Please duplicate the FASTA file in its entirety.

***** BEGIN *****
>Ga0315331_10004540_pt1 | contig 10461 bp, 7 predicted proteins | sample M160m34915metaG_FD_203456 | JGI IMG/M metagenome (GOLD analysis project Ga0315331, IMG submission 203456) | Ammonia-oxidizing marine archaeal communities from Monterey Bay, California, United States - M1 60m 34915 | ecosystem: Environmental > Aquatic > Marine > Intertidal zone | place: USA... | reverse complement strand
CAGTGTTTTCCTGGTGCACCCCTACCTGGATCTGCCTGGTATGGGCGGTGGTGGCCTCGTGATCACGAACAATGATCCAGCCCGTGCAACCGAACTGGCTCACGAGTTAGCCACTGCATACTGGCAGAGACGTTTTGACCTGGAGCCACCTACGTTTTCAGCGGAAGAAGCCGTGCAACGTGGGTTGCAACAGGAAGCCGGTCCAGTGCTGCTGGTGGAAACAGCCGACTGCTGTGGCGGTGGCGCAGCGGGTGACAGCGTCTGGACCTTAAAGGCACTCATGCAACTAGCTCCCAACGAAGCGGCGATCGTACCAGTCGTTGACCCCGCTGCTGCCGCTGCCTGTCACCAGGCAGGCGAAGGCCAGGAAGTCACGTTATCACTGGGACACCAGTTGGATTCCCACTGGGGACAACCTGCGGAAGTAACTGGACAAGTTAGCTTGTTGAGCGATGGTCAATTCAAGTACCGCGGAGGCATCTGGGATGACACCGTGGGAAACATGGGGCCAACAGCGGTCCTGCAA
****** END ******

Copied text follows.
>Ga0315331_10004540_pt1 | contig 10461 bp, 7 predicted proteins | sample M160m34915metaG_FD_203456 | JGI IMG/M metagenome (GOLD analysis project Ga0315331, IMG submission 203456) | Ammonia-oxidizing marine archaeal communities from Monterey Bay, California, United States - M1 60m 34915 | ecosystem: Environmental > Aquatic > Marine > Intertidal zone | place: USA... | reverse complement strand
CAGTGTTTTCCTGGTGCACCCCTACCTGGATCTGCCTGGTATGGGCGGTGGTGGCCTCGTGATCACGAACAATGATCCAGCCCGTGCAACCGAACTGGCTCACGAGTTAGCCACTGCATACTGGCAGAGACGTTTTGACCTGGAGCCACCTACGTTTTCAGCGGAAGAAGCCGTGCAACGTGGGTTGCAACAGGAAGCCGGTCCAGTGCTGCTGGTGGAAACAGCCGACTGCTGTGGCGGTGGCGCAGCGGGTGACAGCGTCTGGACCTTAAAGGCACTCATGCAACTAGCTCCCAACGAAGCGGCGATCGTACCAGTCGTTGACCCCGCTGCTGCCGCTGCCTGTCACCAGGCAGGCGAAGGCCAGGAAGTCACGTTATCACTGGGACACCAGTTGGATTCCCACTGGGGACAACCTGCGGAAGTAACTGGACAAGTTAGCTTGTTGAGCGATGGTCAATTCAAGTACCGCGGAGGCATCTGGGATGACACCGTGGGAAACATGGGGCCAACAGCGGTCCTGCAA